The child constructs for itself another object, a quite different kind of object which is a virtual object or centre and which governs and compensates for the progresses and failures of its real activity: it puts several fingers in its mouth, and appraises the whole situation from the point of view of this virtual mother. (DR 123)

Why might we need a separate conception of an object to deal with passive syntheses? Well, the first point to note is that if the child is going to continue to be able to bind excitations, then clearly it needs to relate in some way to a source for those excitations. This implies some kind of relationship to the outside (it needs to relate to some kind of object that generates excitations). Now, as we noted, binding does not relate to objects, but rather to signs – binding is an integration of excitations rather than a relation to a representation. This means that the kind of external object that allows for the generation of excitations will be different in kind from the actual objects of representation.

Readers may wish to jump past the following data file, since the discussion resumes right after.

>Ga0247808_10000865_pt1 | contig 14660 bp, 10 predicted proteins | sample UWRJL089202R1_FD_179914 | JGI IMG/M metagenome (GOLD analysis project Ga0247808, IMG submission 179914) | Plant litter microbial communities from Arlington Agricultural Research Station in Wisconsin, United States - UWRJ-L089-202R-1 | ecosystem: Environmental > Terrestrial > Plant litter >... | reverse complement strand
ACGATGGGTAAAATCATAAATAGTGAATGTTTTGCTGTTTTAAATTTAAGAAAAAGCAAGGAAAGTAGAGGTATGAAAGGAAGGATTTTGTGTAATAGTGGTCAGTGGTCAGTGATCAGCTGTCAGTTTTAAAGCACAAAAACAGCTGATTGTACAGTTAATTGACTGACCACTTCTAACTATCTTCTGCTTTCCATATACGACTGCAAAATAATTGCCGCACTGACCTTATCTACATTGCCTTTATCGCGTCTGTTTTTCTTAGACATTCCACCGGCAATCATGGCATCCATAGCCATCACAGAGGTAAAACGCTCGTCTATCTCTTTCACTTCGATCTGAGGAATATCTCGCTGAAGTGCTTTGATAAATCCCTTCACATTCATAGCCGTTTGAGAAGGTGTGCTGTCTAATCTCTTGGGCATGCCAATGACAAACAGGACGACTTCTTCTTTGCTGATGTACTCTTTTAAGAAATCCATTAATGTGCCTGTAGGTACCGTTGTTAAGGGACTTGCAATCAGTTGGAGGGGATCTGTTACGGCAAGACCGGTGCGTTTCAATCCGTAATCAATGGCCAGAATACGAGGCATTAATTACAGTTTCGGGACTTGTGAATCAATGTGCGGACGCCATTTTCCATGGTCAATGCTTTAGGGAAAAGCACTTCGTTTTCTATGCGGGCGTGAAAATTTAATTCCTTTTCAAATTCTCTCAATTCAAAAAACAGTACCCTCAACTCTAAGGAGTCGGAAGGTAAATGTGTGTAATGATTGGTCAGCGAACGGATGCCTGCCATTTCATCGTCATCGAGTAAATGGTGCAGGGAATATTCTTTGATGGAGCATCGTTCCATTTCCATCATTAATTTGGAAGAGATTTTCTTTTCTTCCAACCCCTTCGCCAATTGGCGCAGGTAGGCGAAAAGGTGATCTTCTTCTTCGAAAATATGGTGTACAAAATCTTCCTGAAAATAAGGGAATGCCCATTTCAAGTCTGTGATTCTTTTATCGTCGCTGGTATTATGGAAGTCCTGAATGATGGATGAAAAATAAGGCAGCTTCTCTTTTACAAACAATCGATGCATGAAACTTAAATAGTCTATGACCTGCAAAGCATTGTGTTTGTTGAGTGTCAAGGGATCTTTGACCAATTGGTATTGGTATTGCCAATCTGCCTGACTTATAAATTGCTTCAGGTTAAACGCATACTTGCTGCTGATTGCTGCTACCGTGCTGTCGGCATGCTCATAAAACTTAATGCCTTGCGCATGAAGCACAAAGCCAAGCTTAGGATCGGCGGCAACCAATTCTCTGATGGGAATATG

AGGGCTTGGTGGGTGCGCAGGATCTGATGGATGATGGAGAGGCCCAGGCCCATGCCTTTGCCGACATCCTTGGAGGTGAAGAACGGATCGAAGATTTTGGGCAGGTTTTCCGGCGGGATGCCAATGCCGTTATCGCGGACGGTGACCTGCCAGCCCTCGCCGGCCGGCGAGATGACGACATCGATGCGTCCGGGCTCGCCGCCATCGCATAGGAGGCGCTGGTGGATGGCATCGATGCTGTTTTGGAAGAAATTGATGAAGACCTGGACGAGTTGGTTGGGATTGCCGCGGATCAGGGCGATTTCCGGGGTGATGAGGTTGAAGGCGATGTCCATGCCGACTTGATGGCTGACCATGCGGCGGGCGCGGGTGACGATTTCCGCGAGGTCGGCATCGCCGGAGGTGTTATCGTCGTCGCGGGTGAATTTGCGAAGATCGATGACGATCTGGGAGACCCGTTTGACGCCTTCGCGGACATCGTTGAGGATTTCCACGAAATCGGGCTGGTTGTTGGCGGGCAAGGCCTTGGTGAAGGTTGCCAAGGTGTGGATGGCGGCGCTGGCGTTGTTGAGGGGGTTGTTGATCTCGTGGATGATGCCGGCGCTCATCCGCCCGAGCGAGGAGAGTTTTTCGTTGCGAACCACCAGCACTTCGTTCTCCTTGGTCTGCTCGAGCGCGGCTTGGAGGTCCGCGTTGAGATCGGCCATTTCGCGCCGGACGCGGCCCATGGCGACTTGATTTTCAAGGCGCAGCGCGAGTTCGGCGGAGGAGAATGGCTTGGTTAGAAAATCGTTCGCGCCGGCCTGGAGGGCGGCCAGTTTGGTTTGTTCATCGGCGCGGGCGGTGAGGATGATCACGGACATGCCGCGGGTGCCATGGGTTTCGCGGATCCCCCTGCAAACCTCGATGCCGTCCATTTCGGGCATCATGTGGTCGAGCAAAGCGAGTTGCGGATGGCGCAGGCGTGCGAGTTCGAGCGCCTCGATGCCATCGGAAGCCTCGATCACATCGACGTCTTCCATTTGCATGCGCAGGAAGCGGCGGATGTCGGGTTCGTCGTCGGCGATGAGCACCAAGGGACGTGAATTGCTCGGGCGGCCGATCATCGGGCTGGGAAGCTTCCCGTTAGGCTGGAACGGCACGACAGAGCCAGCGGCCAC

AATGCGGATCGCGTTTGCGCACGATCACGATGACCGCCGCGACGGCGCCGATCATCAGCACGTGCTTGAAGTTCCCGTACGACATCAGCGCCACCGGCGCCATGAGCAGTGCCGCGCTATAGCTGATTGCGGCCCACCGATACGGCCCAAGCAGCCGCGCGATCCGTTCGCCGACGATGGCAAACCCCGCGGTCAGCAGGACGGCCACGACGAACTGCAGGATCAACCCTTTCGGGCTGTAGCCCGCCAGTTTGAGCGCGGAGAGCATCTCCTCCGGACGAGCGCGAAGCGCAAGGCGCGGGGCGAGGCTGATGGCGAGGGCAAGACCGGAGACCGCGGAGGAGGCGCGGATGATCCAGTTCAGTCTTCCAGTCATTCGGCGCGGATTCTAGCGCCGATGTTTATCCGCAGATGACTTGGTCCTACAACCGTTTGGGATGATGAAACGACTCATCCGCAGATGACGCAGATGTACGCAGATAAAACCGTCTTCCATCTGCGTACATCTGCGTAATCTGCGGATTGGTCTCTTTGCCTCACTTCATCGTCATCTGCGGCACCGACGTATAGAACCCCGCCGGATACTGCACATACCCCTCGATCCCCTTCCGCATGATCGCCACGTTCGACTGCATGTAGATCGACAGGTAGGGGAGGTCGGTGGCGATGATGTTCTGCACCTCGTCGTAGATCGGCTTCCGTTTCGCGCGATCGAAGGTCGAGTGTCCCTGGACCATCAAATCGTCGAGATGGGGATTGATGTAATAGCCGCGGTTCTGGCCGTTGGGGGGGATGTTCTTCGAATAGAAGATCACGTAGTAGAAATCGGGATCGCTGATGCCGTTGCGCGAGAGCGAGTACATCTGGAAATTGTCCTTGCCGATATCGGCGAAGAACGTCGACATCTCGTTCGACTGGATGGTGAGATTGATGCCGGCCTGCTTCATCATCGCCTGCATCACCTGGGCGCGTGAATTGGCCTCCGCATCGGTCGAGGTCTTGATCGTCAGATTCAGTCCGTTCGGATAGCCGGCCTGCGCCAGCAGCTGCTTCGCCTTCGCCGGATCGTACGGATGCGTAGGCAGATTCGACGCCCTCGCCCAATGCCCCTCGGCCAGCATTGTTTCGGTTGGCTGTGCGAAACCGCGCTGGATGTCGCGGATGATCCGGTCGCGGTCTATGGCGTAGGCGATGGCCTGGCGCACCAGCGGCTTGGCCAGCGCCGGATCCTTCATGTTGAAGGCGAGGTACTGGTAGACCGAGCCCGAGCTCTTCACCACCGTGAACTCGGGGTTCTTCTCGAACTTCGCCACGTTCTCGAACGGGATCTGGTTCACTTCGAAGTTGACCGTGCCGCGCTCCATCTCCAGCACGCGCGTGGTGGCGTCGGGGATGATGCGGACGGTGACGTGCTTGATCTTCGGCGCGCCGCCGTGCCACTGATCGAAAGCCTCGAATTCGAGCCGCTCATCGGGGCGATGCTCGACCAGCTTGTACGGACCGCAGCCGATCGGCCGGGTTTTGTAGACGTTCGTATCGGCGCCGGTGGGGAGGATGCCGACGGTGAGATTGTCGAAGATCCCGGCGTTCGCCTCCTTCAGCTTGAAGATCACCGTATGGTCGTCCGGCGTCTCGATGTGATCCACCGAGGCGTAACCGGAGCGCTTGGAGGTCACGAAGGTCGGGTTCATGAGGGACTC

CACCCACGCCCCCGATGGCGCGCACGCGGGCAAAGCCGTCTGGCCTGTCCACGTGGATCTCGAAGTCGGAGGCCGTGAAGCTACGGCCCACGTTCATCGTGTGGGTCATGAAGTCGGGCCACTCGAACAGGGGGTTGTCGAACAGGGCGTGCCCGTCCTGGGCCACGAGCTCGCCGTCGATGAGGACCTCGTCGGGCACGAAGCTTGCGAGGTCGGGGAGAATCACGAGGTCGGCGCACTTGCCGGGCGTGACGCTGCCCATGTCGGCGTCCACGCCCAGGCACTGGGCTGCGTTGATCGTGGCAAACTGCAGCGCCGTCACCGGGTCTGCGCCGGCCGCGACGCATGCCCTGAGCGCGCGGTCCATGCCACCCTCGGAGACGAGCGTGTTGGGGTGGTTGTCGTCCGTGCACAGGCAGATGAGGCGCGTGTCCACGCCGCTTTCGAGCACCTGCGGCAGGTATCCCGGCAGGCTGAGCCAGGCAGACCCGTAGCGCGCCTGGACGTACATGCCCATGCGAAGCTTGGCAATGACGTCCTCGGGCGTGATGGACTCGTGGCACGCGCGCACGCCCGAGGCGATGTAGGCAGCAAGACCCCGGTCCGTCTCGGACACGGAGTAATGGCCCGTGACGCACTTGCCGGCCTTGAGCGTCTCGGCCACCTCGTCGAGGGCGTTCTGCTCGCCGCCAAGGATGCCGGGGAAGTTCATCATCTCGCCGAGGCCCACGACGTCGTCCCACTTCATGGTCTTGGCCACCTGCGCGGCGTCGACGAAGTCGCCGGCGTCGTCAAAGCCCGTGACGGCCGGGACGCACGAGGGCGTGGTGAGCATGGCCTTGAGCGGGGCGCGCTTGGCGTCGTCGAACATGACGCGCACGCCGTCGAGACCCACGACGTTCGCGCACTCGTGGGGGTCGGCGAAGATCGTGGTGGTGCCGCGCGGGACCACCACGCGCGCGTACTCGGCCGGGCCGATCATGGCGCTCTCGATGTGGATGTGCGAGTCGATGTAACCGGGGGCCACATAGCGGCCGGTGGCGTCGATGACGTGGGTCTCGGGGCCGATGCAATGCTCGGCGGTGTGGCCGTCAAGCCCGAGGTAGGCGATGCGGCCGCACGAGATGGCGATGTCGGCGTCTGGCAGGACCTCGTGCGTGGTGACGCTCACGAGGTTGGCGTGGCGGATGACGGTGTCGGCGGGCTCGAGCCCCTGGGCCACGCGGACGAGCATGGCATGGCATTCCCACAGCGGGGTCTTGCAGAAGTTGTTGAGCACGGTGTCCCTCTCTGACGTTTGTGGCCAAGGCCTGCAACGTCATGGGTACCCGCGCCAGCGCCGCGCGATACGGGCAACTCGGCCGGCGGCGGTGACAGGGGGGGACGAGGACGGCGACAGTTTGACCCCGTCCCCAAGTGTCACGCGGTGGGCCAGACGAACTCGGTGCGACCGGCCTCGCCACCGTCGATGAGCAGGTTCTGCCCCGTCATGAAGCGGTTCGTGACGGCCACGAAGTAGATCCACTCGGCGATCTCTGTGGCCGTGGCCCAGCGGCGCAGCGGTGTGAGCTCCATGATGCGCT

Now, the notion of a virtual object as presented here is not particularly clear, but I think we can get somewhere with explaining it if we take up Keith Faulkner’s definition of it as ‘an image of an action that will satisfy a drive in an auto-erotic manner.’ (Faulkner PhD, 57) Bearing this in mind, we can understand Deleuze’s claim that ‘sucking occurs only in order to provide a virtual object to contemplate in the context of extending the passive synthesis.’ (DR 123) As I said when we looked at the first synthesis, the process of binding did not rely on the nature of an external object as such, but rather operated in terms of signs (just as the heartbeat doesn’t resemble the motion of the heart). Similarly, in sucking its thumb, the child is not interested in the actual object it is related to (the thumb), but rather in providing signs for a passive synthesis. Thus, the thumb takes the place of the mother’s breast as providing excitations for the organism. Now, given that passive syntheses do not operate with representations, the child does not take the thumb to be the breast, but rather that aspect of the breast which satisfied the original binding process. This aspect is an action, or an image of an action. The thumb therefore provides a series of excitations that can be bound by a sub-representational passive synthesis.